Cell Research, 13 October, 2020, DOI：https://doi.org/10.1038/s41422-020-00422-4
Structural basis for nucleosome-mediated inhibition of cGAS activity
Duanfang Cao, Xiaonan Han, Xiaoyi Fan, Rui-Ming Xu & Xinzheng Zhang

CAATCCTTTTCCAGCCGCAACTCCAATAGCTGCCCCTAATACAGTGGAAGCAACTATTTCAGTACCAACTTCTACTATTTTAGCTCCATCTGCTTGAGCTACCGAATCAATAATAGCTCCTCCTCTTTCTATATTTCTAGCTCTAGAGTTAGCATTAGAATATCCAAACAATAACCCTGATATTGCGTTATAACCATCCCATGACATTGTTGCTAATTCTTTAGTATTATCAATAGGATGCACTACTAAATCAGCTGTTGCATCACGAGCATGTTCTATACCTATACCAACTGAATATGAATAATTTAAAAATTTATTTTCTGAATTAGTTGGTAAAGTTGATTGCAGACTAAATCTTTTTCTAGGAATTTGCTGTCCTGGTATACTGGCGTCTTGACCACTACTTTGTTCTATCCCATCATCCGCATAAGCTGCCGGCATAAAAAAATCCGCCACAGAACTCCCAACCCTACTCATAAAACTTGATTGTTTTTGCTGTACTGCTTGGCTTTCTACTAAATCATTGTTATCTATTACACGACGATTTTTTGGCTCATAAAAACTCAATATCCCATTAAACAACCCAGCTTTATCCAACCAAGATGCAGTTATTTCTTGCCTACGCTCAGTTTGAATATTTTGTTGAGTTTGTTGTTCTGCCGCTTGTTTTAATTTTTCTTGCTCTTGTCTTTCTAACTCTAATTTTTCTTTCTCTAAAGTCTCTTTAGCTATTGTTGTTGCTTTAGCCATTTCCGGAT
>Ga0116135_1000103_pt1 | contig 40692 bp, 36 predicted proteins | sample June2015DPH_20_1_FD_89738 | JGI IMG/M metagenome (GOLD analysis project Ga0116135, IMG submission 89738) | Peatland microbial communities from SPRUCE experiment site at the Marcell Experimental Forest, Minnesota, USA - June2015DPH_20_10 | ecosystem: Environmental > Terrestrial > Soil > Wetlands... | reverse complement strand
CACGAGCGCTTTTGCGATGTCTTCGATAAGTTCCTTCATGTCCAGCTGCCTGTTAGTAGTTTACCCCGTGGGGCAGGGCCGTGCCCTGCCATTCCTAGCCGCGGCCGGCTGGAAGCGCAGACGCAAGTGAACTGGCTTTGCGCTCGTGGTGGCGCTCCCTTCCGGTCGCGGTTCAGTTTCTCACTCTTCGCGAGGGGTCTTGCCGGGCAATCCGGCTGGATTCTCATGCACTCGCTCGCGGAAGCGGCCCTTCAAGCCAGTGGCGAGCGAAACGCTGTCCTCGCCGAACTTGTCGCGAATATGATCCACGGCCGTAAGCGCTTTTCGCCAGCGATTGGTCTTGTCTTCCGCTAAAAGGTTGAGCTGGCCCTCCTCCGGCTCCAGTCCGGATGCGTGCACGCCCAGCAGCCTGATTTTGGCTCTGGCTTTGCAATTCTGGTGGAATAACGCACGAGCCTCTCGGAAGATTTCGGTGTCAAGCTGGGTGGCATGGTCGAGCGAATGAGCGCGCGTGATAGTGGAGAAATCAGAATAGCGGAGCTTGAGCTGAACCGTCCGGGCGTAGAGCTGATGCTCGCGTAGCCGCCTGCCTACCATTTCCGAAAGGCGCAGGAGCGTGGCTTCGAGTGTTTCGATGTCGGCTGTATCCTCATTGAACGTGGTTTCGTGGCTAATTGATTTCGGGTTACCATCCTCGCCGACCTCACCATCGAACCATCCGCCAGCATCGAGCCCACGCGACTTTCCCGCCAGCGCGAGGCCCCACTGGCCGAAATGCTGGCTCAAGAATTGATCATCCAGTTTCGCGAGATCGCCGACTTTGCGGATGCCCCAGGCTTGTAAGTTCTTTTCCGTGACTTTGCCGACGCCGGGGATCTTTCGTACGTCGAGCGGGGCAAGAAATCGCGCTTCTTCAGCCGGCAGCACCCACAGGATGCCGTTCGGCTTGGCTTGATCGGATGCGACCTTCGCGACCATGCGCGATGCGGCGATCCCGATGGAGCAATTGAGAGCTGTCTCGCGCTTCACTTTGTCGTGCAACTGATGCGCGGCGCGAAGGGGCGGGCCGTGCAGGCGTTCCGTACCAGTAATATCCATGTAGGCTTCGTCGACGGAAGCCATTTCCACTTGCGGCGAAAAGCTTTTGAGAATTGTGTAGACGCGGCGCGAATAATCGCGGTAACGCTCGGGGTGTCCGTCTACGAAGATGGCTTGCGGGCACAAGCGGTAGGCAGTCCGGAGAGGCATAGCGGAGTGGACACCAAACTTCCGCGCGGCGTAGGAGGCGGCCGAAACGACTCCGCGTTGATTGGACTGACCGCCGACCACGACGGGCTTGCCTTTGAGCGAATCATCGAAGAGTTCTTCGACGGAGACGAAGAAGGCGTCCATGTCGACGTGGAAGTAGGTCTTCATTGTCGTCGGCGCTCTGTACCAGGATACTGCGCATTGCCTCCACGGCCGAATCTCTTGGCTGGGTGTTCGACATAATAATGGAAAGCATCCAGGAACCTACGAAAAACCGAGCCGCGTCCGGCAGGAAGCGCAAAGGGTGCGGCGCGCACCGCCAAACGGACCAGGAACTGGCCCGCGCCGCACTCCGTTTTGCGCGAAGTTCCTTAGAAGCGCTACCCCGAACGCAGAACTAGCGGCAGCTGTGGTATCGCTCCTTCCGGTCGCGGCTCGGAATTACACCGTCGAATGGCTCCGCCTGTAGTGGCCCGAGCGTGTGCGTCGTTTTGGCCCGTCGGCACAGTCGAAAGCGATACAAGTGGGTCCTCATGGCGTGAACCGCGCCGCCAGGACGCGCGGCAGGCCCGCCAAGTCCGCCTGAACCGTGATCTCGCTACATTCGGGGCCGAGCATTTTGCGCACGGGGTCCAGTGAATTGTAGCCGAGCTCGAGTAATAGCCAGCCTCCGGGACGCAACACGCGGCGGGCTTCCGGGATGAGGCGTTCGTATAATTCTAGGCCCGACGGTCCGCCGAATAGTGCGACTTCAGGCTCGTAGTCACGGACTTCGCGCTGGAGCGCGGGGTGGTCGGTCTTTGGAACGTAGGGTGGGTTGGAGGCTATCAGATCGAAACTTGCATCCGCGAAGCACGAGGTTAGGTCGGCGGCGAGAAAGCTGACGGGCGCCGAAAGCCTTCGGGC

Activation of cyclic GMP-AMP synthase (cGAS) through sensing cytosolic double stranded DNA (dsDNA) plays a pivotal role in innate immunity against exogenous infection as well as cellular regulation under stress. Aberrant activation of cGAS induced by self-DNA is related to autoimmune diseases. cGAS accumulates at chromosomes during mitosis or spontaneously in the nucleus. Binding of cGAS to the nucleosome competitively attenuates the dsDNA-mediated cGAS activation, but the molecular mechanism of the attenuation is still poorly understood. Here, we report two cryo-electron microscopy structures of cGAS–nucleosome complexes. The structures reveal that cGAS interacts with the nucleosome as a monomer, forming 1:1 and 2:2 complexes, respectively. cGAS contacts the nucleosomal acidic patch formed by the H2A–H2B heterodimer through the dsDNA-binding site B in both complexes, and could interact with the DNA from the other symmetrically placed nucleosome via the dsDNA-binding site C in the 2:2 complex. The bound nucleosome inhibits the activation of cGAS through blocking the interaction of cGAS with ligand dsDNA and disrupting cGAS dimerization. R236A or R255A mutation of cGAS impairs the binding between cGAS and the nucleosome, and largely relieves the nucleosome-mediated inhibition of cGAS activity. Our study provides structural insights into the inhibition of cGAS activity by the nucleosome, and advances the understanding of the mechanism by which hosts avoid the autoimmune attack caused by cGAS.